Bitcoin’s price has been on a tear lately. And that has created a ton of FOMO in the markets. It’s all over Twitter, it’s all over mainstream finance news outlets, and it’s all based on fear. The fear of missing out.
This fear isn’t healthy, but it’s a part of how humans work. We naturally want to fit in, and when we see everyone else buying Bitcoin, we have an urge to do the same.
So I’m going to try and deflate some of that hype, and give you a reason why Bitcoin prices might actually go down after the halving.
But first, it’s important to understand one fact about Bitcoin. People with a low time preference have done orders of magnitude better than people with high time preference. Time preference is basically just your willingness to wait in order to get a future reward.
People who want to profit now have a high time preference. People who are fine with delaying their profit far out into the future have a low time preference. And Bitcoin’s fortunes have all been made by people with low time preferences.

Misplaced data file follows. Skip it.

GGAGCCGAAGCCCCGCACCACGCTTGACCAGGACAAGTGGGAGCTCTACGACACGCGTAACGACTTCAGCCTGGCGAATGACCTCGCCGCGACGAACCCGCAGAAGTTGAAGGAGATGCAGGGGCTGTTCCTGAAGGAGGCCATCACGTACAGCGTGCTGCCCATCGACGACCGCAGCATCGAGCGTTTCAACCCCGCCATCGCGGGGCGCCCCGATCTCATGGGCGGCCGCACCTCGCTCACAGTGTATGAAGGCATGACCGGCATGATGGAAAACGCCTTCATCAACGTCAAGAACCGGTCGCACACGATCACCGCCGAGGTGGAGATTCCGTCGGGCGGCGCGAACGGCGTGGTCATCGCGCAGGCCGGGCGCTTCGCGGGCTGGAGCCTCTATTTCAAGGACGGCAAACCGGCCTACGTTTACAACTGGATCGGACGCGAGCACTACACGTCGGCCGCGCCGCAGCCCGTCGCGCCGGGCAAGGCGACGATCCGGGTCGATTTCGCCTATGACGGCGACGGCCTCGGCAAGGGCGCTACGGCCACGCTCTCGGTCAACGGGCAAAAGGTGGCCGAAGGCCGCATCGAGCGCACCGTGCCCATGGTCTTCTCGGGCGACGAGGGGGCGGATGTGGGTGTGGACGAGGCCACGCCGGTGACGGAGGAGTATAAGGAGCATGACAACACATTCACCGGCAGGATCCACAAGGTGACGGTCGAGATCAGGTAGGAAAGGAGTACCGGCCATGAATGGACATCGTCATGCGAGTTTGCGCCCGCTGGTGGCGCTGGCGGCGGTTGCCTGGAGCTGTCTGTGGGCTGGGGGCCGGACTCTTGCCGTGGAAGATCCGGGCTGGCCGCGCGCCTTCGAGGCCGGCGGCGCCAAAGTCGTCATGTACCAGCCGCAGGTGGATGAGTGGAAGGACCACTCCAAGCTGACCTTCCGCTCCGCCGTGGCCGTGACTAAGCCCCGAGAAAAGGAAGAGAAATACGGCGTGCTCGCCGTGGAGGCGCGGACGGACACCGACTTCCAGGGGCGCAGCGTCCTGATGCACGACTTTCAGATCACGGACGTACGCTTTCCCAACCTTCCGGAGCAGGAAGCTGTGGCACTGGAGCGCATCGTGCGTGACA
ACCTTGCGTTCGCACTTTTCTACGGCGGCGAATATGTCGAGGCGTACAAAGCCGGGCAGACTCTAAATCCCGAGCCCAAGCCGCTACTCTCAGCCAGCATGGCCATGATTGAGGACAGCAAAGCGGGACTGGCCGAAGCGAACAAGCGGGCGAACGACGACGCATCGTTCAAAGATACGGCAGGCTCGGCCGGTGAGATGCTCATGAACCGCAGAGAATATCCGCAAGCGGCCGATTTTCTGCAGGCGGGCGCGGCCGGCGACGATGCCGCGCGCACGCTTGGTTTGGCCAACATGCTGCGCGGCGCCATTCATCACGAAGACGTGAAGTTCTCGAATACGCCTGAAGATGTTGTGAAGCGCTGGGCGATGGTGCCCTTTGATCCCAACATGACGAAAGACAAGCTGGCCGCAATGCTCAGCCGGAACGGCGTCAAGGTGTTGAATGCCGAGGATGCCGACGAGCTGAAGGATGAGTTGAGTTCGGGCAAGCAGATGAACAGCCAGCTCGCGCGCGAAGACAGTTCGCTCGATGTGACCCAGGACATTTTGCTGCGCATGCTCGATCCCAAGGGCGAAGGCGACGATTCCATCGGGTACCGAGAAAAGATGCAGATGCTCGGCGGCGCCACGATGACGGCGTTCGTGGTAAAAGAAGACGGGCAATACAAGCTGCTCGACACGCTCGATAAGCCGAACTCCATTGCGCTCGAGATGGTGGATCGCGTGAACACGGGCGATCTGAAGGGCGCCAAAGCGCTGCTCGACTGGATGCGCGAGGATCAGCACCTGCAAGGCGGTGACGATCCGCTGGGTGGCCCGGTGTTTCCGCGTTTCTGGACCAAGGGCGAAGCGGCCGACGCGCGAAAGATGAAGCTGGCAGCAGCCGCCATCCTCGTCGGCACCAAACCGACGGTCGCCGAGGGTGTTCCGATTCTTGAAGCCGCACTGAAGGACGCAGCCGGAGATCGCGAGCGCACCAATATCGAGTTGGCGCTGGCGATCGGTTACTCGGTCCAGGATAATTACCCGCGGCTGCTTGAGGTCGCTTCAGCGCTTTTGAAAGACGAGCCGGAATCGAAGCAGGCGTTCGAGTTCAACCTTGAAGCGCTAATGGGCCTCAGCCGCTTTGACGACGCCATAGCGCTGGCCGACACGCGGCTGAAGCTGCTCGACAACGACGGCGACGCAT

Yesterday we discussed one reason that Bitcoin prices won’t necessarily shoot up before the halving. It has to do with the way Bitcoin is created. Every 10 minutes there’s a lottery, and every 10 minutes the computer power you provide to the network gives you a proportional chance of winning the lottery. And that lottery has seen a 50% drop in payout.
As a result, miners are likely to be forced into selling their coins both before and after the halving to fund their operations.
But in a chaotic system like Bitcoin, trying to predict future prices is futile. Short-term price action is unknowable, which should provide comfort to those with a low time preference.
If you are feeling fear about the halving and the immediate prices, you probably shouldn’t be in crypto. The stress of prices moving up and down all day will destroy your productivity and rational thinking ability.
But if you’re in it for the long-term and want a way to steadily begin buying, dollar-cost averaging is a great way to start. It gives you a robotic way to accumulate, allowing you to remain totally detached from Bitcoin prices and pick up extra coins on a regular schedule - regardless of price performance.